AssetFuture – The role of embodied energy in lifecycle modelling toward a zero emissions future

Executive Summary

Carbon is inherent in all stages of the built asset lifecycle. From the raw material supply, manufacturing, construction, use and repair, to end of life and transportation throughout. All processes involve carbon emissions. Darren Chuang, AssetFuture has carried out a project to develop a formula to calculate the Embodied Carbon Factor of a built asset in the first phase of its lifecycle, from cradle to gate.


The statistics are startling: cutting out one return flight from Sydney to Melbourne saves 200kg of CO2e per year. Cutting meat, dairy and beer from your diet cuts 2,000kg. While reducing 20% of embodied energy in the built environment saves 200,000kg of embodied energy each year. Even small changes can have a huge impact.

We can manipulate the environment we live in to make life easier, safer and more comfortable and yet we feel overwhelmed in the face of rapid climate change. The greatest challenge is the race against time towards net zero carbon by 2050. How can we best invest our time to effectively to make an outsized impact?

Built facilities consume over 40% of global energy annually, according to estimates, representing over 33% of the world’s total carbon emissions.  The builders, owners and managers of buildings clearly have a significant role to play in meeting global emissions targets. But how to these numbers break down to the impact of a single building? AssetFuture has carried out a project to develop a formula to calculate the Embodied Carbon Factor of a built asset in the first phase of its lifecycle, from cradle to gate.


Developing a formula for carbon

A holistic approach to lifecycle accounts for all costs from cradle to grave. British Standard 15978 focuses on the calculation method to assess the environmental performance of buildings, breaking down lifecycle assessment into four stages:

  • Product – 50% emissions from harvesting the raw material, processing, manufacturing and the transportation in-between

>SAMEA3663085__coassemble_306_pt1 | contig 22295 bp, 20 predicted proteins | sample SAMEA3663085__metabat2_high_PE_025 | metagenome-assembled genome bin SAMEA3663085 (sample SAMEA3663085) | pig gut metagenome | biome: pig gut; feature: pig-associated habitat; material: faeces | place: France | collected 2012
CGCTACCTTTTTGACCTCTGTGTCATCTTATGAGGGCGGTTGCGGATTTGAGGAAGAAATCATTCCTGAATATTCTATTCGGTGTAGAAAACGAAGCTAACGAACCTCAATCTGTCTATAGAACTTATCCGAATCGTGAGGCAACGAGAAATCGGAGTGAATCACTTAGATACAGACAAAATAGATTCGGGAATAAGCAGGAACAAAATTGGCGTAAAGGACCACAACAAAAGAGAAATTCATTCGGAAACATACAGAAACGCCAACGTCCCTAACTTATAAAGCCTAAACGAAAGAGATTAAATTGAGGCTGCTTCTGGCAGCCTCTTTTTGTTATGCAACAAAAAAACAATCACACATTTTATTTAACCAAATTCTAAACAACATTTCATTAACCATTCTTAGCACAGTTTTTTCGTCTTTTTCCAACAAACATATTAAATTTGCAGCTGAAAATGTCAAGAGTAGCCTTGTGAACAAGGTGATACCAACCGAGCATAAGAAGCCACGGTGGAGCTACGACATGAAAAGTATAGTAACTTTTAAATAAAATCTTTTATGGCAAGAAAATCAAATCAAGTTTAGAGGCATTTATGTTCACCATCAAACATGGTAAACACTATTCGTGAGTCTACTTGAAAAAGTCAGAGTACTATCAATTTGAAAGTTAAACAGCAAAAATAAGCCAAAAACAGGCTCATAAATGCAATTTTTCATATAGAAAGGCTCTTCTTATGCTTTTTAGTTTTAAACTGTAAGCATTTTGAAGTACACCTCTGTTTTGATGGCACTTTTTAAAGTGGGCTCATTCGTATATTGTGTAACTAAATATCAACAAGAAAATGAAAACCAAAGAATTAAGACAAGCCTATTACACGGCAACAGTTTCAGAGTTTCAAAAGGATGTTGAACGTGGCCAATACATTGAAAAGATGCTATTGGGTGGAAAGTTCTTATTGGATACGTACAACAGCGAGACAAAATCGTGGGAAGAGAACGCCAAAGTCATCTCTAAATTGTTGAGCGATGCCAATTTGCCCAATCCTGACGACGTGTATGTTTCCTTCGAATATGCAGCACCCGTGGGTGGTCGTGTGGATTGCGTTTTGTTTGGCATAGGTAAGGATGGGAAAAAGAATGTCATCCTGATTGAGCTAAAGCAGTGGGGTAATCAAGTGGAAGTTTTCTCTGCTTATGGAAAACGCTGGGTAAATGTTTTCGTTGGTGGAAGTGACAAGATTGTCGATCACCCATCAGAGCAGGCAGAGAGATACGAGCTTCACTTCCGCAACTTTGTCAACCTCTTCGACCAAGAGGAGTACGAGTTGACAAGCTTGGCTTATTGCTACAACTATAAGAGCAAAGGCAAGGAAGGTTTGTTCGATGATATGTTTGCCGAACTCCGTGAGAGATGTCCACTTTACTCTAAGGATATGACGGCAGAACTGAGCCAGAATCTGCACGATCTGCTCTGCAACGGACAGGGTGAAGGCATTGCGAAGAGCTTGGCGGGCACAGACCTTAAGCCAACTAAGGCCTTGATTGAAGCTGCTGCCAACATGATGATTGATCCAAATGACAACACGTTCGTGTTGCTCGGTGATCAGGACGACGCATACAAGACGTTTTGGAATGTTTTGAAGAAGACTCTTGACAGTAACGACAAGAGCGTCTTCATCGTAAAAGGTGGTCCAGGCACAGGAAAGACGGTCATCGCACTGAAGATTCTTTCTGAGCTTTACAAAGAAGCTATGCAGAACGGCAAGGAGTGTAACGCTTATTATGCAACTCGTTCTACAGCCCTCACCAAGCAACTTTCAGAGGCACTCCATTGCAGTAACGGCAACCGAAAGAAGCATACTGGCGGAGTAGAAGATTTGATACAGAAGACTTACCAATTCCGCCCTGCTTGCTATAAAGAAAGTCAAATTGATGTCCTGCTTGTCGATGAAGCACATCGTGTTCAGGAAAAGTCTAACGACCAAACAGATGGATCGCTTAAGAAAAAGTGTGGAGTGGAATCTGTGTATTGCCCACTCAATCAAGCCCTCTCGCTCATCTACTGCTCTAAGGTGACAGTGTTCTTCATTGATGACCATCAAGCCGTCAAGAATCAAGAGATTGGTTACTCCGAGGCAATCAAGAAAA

• Construction – 5% of total emissions from getting the product to site to build
  • Use – 43% of total emissions from maintenance, repair, replacement to energy consumption in electricity and water
  • End of Life – 2% of total emissions from the removal, transport and waste disposal

It is critical that lifecycle modelling factors in all these stages when making decisions.

AssetFuture, as part of the initial stages of research and development, has focused on the first stage – product, cradle to gate – and the associated Embodied Carbon Factor (ECF), measured in kilogram(s) of carbon dioxide equivalent (kgCO2e). The equation developed is:

Embodied Carbon Factor (kgCO2e) = Quantitymaterial x Carbon Factormaterial

To test the cost impact of embodied energy, a double modular demountable sized building at 163.2m2 (24m length x 6.8m width x 2.7m height) was simulated using five common wall cladding materials: aluminium, concrete, face brick, steel and weatherboard. The cumulative cost of each of these materials was projected 120 years into the future, based on an Australian temperate climate zone.

Over the projected timeframe, weatherboard has the highest and aluminium the lowest cumulative cost respectively. Weatherboard, with relatively lower lifespan and average to high unit cost, incurs ~50% more cost over time than other cladding materials.

But when the embodied energy cost is added to the modelling, concrete becomes significantly more cost intensive. Although concrete has one of the longest design lives (100 years), the ECF for pre-cast concrete panels is 2.31 times higher than the other four materials combined equating to $2,450 a year in embodied energy cost.

Asset Management Best Practice: taking a lifecycle approach